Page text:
I have always been fascinated by individuals who become the "best in the world" at something that is extremely competitive. Do they have more talent than others? More drive? Better coaching or teaching? Did they start younger? Did they have more luck? Did they have a particular mentor who helped them? Did they have to overcome obstacles? Did they learn from mistakes more than others do? Were their physical gifts matched by intellectual gifts? Why them? (And, implicitly, why not me?)
There are only a few people who fit this description at any given time. In sports, right now, I'd say Rafael Nadal in tennis, LeBron James in basketball, Albert Pujols in baseball, Lionel Messi in soccer. (A few years ago, it would have been names like Federer, Kobe, A-Rod.) Only a year ago you would have said Tiger Woods in golf, but no more.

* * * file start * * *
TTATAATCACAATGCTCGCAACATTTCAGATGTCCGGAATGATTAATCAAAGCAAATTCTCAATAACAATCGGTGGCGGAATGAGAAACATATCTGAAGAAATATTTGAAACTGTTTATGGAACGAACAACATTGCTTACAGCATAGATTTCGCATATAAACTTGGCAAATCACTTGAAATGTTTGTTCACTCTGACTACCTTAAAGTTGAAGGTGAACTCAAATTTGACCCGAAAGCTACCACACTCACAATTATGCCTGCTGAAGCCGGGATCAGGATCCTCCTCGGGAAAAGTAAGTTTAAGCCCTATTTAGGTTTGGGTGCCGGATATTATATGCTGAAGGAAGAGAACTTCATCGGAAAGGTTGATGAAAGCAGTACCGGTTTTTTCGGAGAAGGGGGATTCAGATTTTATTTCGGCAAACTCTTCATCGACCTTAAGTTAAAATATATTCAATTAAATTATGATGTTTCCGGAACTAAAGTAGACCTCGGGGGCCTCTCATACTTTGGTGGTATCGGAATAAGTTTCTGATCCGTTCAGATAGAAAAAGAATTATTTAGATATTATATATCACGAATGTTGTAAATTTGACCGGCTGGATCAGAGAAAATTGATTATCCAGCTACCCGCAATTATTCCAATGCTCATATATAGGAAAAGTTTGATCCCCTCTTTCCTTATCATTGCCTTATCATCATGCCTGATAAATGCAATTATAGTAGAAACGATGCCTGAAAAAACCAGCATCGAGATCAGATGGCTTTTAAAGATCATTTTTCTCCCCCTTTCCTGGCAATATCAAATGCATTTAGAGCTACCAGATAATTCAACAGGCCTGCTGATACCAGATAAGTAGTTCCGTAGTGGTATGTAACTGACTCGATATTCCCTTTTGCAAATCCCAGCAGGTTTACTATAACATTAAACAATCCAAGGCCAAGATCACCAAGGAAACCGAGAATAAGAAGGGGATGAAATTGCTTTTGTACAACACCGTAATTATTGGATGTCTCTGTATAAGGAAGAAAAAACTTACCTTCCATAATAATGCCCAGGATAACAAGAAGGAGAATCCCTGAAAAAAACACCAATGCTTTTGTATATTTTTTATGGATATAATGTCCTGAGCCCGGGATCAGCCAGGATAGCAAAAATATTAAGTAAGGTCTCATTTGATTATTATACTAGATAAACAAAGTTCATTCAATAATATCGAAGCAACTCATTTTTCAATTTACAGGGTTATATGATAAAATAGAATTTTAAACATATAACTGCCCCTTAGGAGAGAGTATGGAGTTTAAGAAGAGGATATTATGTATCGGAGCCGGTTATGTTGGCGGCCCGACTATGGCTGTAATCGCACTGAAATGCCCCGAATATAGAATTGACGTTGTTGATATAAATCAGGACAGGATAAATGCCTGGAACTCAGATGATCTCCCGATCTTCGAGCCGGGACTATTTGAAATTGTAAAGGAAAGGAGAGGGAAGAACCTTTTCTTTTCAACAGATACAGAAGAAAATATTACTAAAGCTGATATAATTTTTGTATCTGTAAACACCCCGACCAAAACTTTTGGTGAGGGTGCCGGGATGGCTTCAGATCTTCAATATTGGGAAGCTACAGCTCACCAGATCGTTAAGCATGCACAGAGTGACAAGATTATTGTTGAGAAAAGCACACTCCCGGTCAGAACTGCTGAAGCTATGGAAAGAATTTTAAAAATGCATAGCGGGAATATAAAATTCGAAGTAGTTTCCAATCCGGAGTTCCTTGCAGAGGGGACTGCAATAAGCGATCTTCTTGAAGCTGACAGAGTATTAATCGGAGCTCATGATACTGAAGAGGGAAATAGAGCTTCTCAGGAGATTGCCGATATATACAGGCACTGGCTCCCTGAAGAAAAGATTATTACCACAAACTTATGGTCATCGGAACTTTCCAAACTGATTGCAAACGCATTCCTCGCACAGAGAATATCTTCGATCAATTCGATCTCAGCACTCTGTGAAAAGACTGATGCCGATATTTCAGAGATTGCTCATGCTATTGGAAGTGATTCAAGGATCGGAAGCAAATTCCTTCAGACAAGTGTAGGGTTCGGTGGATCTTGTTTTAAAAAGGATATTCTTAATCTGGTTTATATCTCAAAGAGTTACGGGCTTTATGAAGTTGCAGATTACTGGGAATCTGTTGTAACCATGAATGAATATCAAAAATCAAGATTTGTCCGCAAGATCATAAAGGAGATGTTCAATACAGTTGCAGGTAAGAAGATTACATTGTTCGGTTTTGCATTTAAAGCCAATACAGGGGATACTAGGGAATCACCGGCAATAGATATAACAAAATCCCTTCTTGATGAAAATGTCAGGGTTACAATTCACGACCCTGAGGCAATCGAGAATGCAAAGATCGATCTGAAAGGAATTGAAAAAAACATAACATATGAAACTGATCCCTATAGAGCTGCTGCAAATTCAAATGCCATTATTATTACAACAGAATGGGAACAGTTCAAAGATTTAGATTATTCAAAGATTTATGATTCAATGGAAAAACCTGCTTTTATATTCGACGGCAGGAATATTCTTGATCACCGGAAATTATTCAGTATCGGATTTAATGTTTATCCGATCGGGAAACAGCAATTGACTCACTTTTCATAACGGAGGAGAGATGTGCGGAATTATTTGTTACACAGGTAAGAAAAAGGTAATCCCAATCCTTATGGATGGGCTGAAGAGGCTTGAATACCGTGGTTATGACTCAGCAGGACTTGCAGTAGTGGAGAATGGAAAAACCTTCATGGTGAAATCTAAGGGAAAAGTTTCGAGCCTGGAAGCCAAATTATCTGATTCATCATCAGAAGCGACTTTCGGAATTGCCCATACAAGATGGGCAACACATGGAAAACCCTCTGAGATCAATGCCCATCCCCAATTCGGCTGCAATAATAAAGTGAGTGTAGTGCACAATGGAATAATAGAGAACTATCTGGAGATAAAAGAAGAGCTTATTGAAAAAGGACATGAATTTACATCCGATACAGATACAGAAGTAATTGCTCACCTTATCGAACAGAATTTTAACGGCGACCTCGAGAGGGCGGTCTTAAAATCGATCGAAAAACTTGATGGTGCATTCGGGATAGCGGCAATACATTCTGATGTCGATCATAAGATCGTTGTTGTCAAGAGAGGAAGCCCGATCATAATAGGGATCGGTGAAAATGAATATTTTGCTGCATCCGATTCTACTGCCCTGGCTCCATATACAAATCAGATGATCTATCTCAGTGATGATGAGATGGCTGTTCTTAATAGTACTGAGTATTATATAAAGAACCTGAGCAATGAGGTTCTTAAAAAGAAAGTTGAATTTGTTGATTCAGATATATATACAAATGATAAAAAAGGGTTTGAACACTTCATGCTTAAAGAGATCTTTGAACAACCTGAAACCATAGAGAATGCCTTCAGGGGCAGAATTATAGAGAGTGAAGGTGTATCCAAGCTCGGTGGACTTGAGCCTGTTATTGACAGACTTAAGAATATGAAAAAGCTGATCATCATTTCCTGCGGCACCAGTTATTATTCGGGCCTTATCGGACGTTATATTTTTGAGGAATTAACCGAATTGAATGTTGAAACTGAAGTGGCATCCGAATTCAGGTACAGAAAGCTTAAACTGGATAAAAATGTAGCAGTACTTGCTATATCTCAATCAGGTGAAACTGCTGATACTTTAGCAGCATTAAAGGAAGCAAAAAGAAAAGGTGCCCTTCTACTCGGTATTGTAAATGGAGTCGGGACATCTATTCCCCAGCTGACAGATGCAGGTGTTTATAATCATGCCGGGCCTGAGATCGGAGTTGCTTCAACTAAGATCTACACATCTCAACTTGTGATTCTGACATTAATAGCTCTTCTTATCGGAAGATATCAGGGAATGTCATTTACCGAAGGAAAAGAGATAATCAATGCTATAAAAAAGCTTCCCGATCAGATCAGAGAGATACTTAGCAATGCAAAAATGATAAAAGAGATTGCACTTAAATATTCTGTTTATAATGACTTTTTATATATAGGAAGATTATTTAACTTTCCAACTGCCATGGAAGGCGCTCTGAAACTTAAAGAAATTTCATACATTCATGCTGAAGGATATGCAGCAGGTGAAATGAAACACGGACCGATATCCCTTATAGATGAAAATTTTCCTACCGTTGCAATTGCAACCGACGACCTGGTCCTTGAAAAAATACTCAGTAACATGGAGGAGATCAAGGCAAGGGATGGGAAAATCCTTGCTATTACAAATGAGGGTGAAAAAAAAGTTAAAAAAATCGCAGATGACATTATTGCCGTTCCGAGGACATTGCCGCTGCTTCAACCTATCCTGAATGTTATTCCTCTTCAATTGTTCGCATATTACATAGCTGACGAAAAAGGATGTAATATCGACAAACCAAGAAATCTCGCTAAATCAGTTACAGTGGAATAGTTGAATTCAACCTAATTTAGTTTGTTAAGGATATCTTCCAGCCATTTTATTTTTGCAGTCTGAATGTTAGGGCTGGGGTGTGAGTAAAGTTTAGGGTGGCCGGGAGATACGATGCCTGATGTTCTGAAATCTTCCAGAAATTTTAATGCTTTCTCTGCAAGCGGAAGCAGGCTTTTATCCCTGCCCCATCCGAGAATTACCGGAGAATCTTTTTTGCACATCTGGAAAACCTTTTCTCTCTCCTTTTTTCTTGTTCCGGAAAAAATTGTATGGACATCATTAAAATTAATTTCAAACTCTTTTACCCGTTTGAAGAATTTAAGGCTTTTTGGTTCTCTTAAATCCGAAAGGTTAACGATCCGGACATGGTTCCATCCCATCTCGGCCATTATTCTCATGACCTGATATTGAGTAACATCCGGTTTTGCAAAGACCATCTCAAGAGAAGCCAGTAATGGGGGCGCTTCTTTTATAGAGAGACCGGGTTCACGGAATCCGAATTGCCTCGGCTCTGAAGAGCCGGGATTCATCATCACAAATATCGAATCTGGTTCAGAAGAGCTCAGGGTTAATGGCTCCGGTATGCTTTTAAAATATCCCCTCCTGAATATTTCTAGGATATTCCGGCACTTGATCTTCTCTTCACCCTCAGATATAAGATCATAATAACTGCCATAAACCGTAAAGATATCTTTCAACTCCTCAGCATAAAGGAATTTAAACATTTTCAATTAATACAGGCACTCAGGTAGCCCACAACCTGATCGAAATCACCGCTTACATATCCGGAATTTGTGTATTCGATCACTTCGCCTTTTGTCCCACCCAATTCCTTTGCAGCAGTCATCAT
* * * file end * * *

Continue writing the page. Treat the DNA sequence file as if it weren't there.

In the world of the arts the determinations are harder -- acting is subjective, popular music is diffuse, creative writing (novels) is personal and not truly competitive, etc. One area where there has been a consensus has been in the world of opera, where there have been only a few tenors who gain serious notice as the "greatest tenor in the world."
Anyway, two men who have been the greatest in the world at different times have their birthdays today. Jack Nicklaus turns 70. Nicklaus is the greatest golfer ever. Woods had a chance to eclipse him, and may still do so, but my prediction is that Woods is done, and won't pass Nicklaus' total of 18 major championships. Woods is at 14 now, so he would need to have what for anyone else would be considered a fantastic career (5 majors) just to pass him, starting now, at age 34, with his confidence shot and bum knees. Not going to happen.
Here is Nicklaus winning his last major, the 1986 Masters, at the age of 46:
Another "greatest in the world" whose birthday is today is the great tenor Placido Domingo, who turns 69. Here is Domingo singing the great aria "Nessun Dorma" from Puccini's opera, Turandot:
On a more minor key, today is the birthday of the literary critic, Louis Menand, whose book The Metaphysical Club, is one of the more interesting books on the "history of ideas" in America that I've read. He's 58.